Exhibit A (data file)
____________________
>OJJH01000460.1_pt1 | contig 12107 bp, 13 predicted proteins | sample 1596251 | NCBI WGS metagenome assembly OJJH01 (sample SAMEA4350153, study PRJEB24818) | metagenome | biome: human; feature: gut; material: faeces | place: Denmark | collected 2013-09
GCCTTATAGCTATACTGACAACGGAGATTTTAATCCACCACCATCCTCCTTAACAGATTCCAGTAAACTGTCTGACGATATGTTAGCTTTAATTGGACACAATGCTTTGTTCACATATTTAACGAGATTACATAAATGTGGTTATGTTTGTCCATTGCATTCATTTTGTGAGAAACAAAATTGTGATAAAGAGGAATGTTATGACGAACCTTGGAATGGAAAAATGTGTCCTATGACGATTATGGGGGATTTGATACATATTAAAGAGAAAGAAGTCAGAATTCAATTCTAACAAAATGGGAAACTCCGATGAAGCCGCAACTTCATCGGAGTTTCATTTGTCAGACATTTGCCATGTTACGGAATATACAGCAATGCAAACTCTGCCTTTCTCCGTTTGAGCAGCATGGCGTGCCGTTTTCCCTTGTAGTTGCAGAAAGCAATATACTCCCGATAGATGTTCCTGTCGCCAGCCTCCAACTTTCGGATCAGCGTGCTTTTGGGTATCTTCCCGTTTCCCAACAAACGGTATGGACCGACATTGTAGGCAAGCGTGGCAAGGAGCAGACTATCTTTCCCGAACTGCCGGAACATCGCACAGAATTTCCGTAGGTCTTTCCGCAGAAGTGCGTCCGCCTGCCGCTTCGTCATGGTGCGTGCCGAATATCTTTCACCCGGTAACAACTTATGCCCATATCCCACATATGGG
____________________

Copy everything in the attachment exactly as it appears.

>OJJH01000460.1_pt1 | contig 12107 bp, 13 predicted proteins | sample 1596251 | NCBI WGS metagenome assembly OJJH01 (sample SAMEA4350153, study PRJEB24818) | metagenome | biome: human; feature: gut; material: faeces | place: Denmark | collected 2013-09
GCCTTATAGCTATACTGACAACGGAGATTTTAATCCACCACCATCCTCCTTAACAGATTCCAGTAAACTGTCTGACGATATGTTAGCTTTAATTGGACACAATGCTTTGTTCACATATTTAACGAGATTACATAAATGTGGTTATGTTTGTCCATTGCATTCATTTTGTGAGAAACAAAATTGTGATAAAGAGGAATGTTATGACGAACCTTGGAATGGAAAAATGTGTCCTATGACGATTATGGGGGATTTGATACATATTAAAGAGAAAGAAGTCAGAATTCAATTCTAACAAAATGGGAAACTCCGATGAAGCCGCAACTTCATCGGAGTTTCATTTGTCAGACATTTGCCATGTTACGGAATATACAGCAATGCAAACTCTGCCTTTCTCCGTTTGAGCAGCATGGCGTGCCGTTTTCCCTTGTAGTTGCAGAAAGCAATATACTCCCGATAGATGTTCCTGTCGCCAGCCTCCAACTTTCGGATCAGCGTGCTTTTGGGTATCTTCCCGTTTCCCAACAAACGGTATGGACCGACATTGTAGGCAAGCGTGGCAAGGAGCAGACTATCTTTCCCGAACTGCCGGAACATCGCACAGAATTTCCGTAGGTCTTTCCGCAGAAGTGCGTCCGCCTGCCGCTTCGTCATGGTGCGTGCCGAATATCTTTCACCCGGTAACAACTTATGCCCATATCCCACATATGGG